It's clear that we are now all living in a mobile-first world. While it would be hard to argue that those in the clinical research industry can't see this, although sadly one still can, most are still struggling to find solutions for how to better implement mobile technology when it comes to patient recruitment and retention. The obvious application would be study participant reminders for their clinical trial appointments. An even more sophisticated application would be study participant recruitment using mobile phone numbers gathered from a website landing page usually obtained through Google or Facebook advertisements. Companies such as Mosio and Study Kik have been executing on these strategies fairly well. We have also started to see the use of patient e-diaries through mobile phone applications for specific studies instead of the typical paper based surveys or surveys accessed from a research clinic's study-dedicated laptop.
For the industry to truly reap the rewards of a mobile-first world, we must do a better job at raising potential study participant awareness of clinical trials through these tools. Most people now spend more time browsing the web from their mobile phones as opposed to their laptop or desktop computers. Furthermore, 75% of all mobile phone activities involve some form of social media. Despite this fact, clinical researchers are still lagging far behind other industries when it comes to engaging their customers and ultimately converting them to, in this case, study participants. There are probably only dozens of videos on YouTube that look to directly engage potential trial participants. This is a very obvious missed opportunity that can still be capitalized on by any creative and resourceful content creator.
Listening to potential study participants has never been easier either. Twitter.com/search is still one of the most underutilized features in all of social media. Through this tool one can search for key terms relevant to a particular medical condition that a potential trial participant may be discussing about with someone else, or just thinking out loud as social media often provides the avenues for. At least a few organizations have figured out how to create mobile friendly ads that show up directly in one's Facebook feed to attract potential study participants that will lead them to a landing page where they can hopefully get converted into a trial volunteer. However, I believe that content creation will be the most effective way to not only raise the general public's awareness of clinical trials, but also provide some much-needed upfront value to specific sufferers of certain medical conditions that may still be living without adequate online resources to better cope with their illnesses.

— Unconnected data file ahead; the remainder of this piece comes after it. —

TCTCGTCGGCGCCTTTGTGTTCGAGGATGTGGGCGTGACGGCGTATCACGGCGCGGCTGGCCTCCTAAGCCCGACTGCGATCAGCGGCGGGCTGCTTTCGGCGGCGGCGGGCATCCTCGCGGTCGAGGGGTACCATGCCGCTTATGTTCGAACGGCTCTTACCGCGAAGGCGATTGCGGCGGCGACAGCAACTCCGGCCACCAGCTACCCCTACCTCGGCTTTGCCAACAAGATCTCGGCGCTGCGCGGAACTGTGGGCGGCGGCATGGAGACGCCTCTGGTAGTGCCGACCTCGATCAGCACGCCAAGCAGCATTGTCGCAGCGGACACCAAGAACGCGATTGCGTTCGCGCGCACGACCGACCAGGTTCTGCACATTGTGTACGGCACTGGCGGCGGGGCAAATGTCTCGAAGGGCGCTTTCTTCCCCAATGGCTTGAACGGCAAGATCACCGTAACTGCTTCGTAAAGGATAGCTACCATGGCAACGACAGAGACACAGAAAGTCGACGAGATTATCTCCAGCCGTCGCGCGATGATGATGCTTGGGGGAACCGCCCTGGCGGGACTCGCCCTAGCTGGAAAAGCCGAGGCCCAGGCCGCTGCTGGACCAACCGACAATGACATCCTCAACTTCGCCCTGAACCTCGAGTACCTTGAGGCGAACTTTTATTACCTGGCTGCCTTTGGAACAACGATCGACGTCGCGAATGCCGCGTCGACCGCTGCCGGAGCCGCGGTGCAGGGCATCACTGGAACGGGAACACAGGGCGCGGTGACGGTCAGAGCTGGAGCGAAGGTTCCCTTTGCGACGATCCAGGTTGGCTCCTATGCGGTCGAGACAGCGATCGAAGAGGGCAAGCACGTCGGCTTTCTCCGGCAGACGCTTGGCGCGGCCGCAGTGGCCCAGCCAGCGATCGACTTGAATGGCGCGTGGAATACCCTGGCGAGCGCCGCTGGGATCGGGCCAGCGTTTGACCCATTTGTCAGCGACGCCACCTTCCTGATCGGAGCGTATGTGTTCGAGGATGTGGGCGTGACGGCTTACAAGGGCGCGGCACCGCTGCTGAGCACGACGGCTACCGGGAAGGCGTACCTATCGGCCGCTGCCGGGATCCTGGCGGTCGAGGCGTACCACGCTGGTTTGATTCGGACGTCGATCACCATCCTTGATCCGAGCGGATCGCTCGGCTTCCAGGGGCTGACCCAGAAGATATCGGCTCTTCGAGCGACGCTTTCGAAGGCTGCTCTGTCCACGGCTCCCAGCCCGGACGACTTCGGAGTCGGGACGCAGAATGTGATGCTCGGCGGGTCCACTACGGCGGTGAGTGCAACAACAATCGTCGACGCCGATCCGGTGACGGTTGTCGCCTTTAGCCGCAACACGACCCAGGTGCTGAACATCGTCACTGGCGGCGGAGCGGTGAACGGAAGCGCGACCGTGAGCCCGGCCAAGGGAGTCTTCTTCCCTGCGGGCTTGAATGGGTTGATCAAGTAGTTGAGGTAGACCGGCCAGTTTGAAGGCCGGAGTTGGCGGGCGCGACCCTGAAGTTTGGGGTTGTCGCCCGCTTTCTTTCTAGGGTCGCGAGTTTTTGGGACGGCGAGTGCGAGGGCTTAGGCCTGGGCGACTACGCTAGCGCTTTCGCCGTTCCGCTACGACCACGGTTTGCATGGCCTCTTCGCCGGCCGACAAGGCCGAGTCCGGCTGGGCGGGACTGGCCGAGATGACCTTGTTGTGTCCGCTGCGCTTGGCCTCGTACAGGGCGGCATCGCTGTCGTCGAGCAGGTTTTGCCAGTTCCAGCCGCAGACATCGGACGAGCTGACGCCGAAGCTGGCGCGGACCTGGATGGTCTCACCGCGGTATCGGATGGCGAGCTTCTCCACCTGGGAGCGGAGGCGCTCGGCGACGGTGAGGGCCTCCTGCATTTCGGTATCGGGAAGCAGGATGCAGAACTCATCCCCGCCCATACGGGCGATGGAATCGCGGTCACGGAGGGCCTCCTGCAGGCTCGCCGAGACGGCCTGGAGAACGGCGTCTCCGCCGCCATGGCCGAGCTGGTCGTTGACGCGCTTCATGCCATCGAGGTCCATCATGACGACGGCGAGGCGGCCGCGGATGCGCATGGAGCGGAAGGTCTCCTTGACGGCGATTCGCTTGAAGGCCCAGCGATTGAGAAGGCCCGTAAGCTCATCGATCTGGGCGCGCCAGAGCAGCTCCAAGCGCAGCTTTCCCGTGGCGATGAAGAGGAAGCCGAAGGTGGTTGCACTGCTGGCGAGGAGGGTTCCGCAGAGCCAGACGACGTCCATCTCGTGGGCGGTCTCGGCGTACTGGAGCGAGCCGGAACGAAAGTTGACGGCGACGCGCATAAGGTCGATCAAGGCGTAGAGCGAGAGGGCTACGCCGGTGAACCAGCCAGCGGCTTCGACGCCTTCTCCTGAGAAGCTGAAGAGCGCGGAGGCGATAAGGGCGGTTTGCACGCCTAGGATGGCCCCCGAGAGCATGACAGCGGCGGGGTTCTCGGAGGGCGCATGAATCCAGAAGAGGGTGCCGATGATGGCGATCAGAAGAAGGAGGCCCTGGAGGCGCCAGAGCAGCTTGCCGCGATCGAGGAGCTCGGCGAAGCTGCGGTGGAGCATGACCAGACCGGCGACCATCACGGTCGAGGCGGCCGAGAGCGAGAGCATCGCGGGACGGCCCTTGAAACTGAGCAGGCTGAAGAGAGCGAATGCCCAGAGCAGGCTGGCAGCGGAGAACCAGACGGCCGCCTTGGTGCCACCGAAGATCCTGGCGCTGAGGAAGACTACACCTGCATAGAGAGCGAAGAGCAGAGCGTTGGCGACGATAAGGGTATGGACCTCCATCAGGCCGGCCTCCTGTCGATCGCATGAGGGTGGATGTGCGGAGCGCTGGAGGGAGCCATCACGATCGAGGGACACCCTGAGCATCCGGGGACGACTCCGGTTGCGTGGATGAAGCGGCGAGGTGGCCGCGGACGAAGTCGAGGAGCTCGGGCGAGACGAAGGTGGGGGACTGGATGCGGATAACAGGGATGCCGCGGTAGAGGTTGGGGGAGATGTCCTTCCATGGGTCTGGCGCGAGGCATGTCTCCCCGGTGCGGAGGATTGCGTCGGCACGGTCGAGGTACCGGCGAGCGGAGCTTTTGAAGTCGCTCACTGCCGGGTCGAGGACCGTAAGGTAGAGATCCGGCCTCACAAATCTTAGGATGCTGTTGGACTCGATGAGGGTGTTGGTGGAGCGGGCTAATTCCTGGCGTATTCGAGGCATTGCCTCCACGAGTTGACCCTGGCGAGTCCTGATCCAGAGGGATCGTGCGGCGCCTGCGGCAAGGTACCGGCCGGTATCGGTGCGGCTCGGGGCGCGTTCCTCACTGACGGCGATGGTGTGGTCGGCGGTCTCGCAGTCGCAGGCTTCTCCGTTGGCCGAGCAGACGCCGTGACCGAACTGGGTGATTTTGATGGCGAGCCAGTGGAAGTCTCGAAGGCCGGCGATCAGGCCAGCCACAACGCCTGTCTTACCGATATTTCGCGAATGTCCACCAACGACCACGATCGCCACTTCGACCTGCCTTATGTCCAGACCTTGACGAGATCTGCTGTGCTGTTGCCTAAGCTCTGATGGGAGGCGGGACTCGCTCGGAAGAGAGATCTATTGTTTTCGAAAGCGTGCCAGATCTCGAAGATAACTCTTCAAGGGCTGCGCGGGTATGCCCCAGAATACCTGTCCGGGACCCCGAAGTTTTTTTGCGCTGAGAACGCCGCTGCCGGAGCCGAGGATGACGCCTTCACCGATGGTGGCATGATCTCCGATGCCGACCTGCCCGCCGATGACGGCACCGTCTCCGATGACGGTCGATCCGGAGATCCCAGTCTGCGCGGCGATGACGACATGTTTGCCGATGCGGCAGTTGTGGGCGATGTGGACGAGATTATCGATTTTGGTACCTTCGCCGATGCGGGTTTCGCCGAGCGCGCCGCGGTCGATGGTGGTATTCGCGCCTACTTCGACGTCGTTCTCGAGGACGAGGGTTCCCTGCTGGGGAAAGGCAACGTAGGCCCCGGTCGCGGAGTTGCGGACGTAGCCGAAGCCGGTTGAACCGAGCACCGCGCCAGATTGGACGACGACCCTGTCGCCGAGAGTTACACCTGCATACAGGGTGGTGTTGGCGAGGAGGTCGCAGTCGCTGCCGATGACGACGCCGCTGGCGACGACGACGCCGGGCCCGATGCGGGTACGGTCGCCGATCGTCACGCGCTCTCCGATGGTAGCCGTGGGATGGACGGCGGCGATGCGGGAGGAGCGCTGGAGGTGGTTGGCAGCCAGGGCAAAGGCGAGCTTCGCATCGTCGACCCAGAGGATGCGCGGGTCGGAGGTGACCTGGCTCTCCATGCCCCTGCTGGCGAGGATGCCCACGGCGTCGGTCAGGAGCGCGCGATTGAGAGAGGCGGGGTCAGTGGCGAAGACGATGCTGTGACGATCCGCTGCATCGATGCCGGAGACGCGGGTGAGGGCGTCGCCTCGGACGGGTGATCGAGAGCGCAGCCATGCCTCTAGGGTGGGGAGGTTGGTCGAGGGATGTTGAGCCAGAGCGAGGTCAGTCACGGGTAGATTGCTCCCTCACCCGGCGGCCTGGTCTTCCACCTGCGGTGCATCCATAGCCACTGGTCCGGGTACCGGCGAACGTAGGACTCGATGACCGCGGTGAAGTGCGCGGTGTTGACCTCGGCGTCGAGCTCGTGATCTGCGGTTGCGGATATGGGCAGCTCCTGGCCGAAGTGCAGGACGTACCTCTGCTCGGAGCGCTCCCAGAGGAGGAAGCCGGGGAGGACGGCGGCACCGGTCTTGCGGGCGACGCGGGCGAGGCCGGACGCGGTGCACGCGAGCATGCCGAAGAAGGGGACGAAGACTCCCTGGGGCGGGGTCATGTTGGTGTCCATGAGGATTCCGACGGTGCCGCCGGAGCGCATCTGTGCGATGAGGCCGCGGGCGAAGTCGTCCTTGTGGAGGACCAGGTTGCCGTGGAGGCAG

It is this writer's hope that someone, perhaps even one of his own companies, will be able to provide this much-needed service and demystify clinical research through consistent, informative, engaging, and ultimately much-needed content creation for some of the most underserved yet highly sought after "key demos" in just about any industry: patients. In a future article I will discuss some of the reasons why I believe no one has been able to effectively pull this off yet.